Mount Emily Shay No. 1 Locomotive finds a new home in Portland | Free News

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The Oregon Historical Society (OHS) and the Oregon Rail Heritage Foundation (ORHF) announced on September 2 the permanent transfer of the Mount Emily Shay No. 1 locomotive to the ORHF.

The Mount Emily Shay was manufactured at the Lima Locomotive Works in Ohio in the 1920s. Shays are gear-driven steam locomotives, specially adapted for the mining and logging industries. While nearly three thousand Shays were made, only about 115 still exist today; even fewer are still operational.

The Mount Emily Shay was originally purchased by Hofus Steel & Equipment Company of Seattle and later sold to the Independence Logging Company of Independence, Washington. It was eventually sold and named after the Mount Emily Lumber Company, located in the town of La Grande in eastern Oregon. The Mount Emily Shay was owned and operated by the company until it was retired in 1957 and given to the Oregon Museum of Science and Industry (OMSI) for use at its Washington Park facility. When it could not be transported safely to Washington Park, ownership was transferred to OHS in 1958.

The Mount Emily Shay was on long-term loan to the State of West Virginia beginning in the 1970s. The borrower restored the engine to working order (twice – it was damaged once due to a fire) and the locomotive was operated on the Cass Scenic Railroad. In the mid-1990s, OHS, with the guidance, expertise and help of train enthusiast Martin E. Hansen, recalled the locomotive from West Virginia to be used to educate and delight voters across the country. ‘Oregon. Of several choices, the Prineville City Railroad was chosen as the new borrower/custodian/operator of Mount Emily Shay. From its return from West Virginia in 1994 to the present day, the City of Prineville has hosted and operated the Mount Emily Shay for field trips and fundraising programs.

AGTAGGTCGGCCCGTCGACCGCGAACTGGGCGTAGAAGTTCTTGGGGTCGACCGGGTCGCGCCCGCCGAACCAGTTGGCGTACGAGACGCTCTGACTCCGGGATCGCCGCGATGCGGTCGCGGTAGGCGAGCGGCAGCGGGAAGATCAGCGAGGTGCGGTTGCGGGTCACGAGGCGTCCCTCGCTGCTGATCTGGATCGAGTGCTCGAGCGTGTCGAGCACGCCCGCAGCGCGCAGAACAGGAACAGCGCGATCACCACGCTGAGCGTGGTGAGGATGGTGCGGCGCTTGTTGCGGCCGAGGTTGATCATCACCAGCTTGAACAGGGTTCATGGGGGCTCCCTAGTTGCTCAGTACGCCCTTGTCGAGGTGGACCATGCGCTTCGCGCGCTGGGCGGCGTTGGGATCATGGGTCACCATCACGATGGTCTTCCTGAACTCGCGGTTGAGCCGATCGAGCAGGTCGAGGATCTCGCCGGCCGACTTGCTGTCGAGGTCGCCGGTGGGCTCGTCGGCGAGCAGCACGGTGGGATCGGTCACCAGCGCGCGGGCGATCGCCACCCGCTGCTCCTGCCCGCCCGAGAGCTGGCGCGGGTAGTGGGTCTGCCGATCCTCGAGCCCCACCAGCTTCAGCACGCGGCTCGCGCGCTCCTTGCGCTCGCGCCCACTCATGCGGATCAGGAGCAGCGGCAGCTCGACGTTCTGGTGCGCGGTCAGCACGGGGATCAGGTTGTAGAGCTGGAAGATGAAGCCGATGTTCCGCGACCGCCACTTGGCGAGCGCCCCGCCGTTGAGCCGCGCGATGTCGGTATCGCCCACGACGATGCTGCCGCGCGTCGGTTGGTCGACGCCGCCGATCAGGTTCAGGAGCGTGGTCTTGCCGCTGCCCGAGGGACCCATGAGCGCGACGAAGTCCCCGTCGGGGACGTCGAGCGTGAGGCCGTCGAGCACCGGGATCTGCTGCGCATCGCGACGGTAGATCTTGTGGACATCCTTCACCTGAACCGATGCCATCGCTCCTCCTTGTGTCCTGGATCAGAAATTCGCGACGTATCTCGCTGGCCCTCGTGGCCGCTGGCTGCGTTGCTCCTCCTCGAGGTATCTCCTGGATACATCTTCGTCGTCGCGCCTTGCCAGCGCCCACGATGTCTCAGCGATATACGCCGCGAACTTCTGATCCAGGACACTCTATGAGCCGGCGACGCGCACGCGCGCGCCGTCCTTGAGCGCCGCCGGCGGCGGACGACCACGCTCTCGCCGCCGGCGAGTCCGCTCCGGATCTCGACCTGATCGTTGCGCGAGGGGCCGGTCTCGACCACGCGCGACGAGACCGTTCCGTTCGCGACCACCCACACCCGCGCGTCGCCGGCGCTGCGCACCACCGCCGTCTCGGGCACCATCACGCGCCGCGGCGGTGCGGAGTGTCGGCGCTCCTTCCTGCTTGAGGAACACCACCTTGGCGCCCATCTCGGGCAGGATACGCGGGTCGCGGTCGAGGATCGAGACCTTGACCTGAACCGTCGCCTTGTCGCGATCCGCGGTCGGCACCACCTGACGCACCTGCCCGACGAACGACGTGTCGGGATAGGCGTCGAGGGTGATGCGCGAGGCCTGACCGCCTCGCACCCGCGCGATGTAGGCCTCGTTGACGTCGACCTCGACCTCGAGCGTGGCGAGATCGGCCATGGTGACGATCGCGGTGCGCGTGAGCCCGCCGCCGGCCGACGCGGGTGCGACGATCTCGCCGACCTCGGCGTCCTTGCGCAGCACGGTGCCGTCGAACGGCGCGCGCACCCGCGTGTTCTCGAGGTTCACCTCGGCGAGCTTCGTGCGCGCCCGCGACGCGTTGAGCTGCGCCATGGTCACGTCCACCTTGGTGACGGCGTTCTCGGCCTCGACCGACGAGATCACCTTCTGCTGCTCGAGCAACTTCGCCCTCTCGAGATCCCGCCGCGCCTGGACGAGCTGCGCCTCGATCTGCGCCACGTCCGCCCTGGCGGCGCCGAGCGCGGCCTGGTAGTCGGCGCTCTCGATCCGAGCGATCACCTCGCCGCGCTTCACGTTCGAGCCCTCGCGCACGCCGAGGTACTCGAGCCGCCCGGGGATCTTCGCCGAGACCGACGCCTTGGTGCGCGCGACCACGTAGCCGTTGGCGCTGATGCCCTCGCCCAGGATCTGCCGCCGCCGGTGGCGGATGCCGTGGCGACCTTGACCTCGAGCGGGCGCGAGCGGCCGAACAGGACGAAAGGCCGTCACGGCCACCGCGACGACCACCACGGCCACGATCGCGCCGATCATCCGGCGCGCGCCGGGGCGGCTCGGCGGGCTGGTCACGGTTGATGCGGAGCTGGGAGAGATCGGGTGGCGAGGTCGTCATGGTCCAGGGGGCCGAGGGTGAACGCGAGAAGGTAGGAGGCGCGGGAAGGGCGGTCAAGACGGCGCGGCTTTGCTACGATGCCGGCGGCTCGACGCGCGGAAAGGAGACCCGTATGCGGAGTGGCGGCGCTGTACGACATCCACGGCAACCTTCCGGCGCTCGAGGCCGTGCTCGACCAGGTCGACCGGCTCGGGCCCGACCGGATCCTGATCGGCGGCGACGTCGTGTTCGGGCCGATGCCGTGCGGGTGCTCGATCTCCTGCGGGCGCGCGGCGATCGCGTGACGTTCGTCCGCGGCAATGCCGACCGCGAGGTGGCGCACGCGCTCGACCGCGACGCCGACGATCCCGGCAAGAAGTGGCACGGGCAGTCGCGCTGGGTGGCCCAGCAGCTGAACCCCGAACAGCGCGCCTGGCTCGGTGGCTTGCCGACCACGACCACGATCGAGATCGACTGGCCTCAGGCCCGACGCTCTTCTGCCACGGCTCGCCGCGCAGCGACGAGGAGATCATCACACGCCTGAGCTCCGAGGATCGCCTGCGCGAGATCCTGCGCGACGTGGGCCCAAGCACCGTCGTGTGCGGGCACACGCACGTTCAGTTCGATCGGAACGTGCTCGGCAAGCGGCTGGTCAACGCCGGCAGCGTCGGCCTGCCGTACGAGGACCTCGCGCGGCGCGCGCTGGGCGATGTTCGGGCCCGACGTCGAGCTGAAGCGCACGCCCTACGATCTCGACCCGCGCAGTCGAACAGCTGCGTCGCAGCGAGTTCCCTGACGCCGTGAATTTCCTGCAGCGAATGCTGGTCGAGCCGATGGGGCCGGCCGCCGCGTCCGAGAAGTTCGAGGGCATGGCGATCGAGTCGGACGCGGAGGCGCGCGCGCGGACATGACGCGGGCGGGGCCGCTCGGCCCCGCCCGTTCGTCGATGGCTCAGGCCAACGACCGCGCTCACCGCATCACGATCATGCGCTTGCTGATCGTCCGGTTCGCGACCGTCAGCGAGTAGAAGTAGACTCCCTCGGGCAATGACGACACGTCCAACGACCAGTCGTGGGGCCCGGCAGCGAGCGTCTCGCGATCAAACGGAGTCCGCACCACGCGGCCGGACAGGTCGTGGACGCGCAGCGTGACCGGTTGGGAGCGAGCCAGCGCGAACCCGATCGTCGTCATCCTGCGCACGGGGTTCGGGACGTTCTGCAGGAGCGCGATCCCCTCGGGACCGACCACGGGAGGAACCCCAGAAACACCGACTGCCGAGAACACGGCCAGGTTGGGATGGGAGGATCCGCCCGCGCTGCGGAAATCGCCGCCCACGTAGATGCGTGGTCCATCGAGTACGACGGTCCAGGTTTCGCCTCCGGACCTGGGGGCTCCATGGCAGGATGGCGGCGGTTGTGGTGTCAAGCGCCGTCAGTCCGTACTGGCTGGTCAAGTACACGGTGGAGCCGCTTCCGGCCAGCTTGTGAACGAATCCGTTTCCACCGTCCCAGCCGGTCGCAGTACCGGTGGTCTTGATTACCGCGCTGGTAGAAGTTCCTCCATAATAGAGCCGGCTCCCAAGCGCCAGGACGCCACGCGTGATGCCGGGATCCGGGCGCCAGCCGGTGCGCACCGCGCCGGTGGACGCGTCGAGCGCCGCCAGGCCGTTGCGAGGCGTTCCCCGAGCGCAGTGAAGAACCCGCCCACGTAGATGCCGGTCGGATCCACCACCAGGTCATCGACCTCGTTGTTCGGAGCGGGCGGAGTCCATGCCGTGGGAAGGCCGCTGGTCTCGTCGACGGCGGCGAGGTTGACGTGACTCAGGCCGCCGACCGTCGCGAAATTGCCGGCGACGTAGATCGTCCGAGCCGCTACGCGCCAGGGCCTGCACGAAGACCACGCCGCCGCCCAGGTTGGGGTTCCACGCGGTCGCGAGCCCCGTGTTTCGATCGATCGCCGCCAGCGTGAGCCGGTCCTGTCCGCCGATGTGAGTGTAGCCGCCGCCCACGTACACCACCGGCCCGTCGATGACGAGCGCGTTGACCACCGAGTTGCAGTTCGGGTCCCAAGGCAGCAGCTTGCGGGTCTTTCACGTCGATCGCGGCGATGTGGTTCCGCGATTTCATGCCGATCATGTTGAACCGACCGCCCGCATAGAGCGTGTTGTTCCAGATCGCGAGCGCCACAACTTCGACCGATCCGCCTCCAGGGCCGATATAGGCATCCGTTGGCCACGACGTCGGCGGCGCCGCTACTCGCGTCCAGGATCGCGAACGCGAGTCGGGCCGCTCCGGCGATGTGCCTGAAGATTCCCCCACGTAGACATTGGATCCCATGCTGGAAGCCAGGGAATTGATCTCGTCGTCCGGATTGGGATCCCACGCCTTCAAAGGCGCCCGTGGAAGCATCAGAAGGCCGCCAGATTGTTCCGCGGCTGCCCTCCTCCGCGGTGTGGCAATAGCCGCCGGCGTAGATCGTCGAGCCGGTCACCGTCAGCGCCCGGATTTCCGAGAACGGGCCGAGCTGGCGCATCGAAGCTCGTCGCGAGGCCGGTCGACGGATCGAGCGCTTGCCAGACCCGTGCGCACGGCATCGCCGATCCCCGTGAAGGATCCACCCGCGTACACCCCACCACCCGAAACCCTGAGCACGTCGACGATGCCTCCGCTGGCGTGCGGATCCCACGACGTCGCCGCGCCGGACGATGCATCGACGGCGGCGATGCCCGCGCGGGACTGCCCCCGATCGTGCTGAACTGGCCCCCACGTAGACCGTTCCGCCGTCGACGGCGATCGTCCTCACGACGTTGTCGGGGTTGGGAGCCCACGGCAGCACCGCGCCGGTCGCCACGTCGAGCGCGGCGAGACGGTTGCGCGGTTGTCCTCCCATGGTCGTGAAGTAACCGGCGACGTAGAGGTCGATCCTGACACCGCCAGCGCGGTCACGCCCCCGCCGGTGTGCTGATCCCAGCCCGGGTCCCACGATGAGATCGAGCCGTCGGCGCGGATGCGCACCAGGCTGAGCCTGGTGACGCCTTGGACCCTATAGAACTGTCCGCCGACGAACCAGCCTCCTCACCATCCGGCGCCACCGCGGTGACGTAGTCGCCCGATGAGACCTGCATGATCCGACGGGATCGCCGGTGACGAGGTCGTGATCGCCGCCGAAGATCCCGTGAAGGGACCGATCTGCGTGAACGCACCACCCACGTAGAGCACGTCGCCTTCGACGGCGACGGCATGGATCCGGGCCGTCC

The Town of Prineville requested an end to the loan agreement, and since OHS is not equipped to house or operate a locomotive, the organization sought a new steward. A request for proposals was issued in April, and the Oregon Rail Heritage Foundation was selected to be the new owner of Mount Emily Shay on September 1.

Once physically transferred, the locomotive requires a federally mandated inspection before it can be used again. ORHF plans to use the Mount Emily Shay to organize weekend vacations and excursions between their museum location near OMSI and Oaks Amusement Park and back.

OHS Museum Deputy Director Nicole Yasuhara said of the transfer, “The Oregon Historical Society sincerely appreciates the support of the City of Prineville in the stewardship and operation of Mount Emily Shay for decades. We are thrilled that Mount Emily Shay has a new permanent home at the Oregon Rail Heritage Center, where it will be viewable and used for tours, balancing preservation and access to this important piece of Oregon history. .

“Mount Emily Shay will allow the Oregon Rail Heritage Center to show the public the important role logging railroads played in the development of the lumber industry in Oregon,” said Roy Hemmingway, president of the Oregon Rail Heritage Center. ORHF. “Specialized locomotives like the Shay, which could run on steep, rough tracks, could access timber not available by other means. Shays played a key role in getting logs to sawmills and in developing Oregon’s lumber economy.

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